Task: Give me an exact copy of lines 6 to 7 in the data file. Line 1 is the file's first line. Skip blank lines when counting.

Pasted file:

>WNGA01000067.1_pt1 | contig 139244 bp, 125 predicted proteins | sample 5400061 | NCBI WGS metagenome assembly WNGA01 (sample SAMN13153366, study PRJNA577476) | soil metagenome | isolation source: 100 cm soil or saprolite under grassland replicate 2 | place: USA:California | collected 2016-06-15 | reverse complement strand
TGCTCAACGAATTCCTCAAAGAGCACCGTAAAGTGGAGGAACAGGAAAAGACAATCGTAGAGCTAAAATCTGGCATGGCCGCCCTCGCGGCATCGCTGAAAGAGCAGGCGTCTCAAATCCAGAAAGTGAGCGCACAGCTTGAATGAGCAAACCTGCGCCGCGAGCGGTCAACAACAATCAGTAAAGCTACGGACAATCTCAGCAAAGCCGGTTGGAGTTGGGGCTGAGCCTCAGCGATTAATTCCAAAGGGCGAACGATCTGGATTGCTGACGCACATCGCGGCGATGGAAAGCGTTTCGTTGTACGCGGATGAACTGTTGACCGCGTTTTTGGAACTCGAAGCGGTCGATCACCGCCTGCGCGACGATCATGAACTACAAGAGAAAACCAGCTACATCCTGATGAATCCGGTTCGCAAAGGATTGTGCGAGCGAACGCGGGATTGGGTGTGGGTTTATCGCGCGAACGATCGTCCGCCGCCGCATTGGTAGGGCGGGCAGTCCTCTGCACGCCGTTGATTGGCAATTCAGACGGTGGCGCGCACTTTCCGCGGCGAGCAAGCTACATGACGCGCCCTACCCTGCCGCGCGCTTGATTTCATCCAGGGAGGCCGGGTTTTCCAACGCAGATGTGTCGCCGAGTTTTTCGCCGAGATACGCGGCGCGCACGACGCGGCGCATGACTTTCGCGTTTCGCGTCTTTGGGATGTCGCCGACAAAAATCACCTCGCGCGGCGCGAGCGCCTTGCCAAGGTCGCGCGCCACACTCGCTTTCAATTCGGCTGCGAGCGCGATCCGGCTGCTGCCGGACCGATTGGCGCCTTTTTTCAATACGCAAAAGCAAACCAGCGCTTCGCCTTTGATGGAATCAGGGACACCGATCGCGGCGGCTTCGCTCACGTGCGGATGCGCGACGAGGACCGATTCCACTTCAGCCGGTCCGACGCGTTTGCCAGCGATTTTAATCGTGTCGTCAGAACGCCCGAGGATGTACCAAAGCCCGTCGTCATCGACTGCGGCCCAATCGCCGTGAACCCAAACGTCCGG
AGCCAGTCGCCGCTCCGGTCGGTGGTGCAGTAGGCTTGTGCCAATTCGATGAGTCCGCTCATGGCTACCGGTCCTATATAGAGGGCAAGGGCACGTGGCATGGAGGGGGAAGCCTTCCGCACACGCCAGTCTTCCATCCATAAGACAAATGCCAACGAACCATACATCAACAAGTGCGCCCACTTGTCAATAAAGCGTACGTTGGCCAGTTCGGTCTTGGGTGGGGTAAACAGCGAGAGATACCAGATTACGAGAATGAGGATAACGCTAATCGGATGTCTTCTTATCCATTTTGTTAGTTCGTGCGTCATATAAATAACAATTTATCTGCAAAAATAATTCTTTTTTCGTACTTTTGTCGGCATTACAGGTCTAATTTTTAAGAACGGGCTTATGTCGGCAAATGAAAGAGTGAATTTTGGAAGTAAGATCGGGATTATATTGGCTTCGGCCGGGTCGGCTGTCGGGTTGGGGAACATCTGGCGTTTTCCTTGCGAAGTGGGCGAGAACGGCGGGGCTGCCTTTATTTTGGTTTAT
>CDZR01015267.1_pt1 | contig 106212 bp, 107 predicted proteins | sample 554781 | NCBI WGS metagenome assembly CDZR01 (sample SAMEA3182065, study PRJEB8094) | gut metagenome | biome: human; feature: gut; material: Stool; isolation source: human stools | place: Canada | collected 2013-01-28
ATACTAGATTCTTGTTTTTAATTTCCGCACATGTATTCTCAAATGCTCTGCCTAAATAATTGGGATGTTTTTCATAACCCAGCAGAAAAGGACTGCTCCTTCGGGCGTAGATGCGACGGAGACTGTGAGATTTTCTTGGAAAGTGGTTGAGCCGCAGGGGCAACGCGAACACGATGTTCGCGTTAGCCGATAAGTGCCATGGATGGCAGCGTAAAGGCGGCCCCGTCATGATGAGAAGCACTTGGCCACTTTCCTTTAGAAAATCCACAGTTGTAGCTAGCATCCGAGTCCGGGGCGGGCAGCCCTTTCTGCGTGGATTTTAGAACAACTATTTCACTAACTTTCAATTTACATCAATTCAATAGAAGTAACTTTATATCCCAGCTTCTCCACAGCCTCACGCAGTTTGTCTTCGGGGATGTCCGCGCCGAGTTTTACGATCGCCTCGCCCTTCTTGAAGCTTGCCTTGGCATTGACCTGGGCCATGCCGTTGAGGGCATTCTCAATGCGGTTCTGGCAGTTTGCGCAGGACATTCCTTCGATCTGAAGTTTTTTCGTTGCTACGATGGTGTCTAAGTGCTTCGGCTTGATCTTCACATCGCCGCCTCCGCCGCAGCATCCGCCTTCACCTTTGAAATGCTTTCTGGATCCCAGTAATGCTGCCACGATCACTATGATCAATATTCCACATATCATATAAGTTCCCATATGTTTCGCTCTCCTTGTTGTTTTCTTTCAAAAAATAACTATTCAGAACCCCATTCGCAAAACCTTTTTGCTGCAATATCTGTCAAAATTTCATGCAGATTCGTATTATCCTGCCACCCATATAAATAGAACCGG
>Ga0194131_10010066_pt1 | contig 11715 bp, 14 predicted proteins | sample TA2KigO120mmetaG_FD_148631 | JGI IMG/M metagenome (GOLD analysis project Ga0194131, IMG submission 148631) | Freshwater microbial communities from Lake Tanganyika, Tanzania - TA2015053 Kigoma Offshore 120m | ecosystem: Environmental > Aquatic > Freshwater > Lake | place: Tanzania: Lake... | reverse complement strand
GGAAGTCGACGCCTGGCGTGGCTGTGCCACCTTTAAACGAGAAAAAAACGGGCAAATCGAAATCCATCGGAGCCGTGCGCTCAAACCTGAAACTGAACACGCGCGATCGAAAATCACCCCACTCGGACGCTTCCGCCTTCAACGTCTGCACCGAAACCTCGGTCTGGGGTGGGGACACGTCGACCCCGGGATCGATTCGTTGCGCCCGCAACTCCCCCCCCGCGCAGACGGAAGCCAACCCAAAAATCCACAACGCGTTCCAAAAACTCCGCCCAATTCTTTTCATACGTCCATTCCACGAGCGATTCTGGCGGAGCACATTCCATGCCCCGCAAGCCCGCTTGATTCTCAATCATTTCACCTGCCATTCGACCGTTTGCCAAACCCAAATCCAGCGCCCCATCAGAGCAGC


>Ga0194131_10010066_pt1 | contig 11715 bp, 14 predicted proteins | sample TA2KigO120mmetaG_FD_148631 | JGI IMG/M metagenome (GOLD analysis project Ga0194131, IMG submission 148631) | Freshwater microbial communities from Lake Tanganyika, Tanzania - TA2015053 Kigoma Offshore 120m | ecosystem: Environmental > Aquatic > Freshwater > Lake | place: Tanzania: Lake... | reverse complement strand
GGAAGTCGACGCCTGGCGTGGCTGTGCCACCTTTAAACGAGAAAAAAACGGGCAAATCGAAATCCATCGGAGCCGTGCGCTCAAACCTGAAACTGAACACGCGCGATCGAAAATCACCCCACTCGGACGCTTCCGCCTTCAACGTCTGCACCGAAACCTCGGTCTGGGGTGGGGACACGTCGACCCCGGGATCGATTCGTTGCGCCCGCAACTCCCCCCCCGCGCAGACGGAAGCCAACCCAAAAATCCACAACGCGTTCCAAAAACTCCGCCCAATTCTTTTCATACGTCCATTCCACGAGCGATTCTGGCGGAGCACATTCCATGCCCCGCAAGCCCGCTTGATTCTCAATCATTTCACCTGCCATTCGACCGTTTGCCAAACCCAAATCCAGCGCCCCATCAGAGCAGC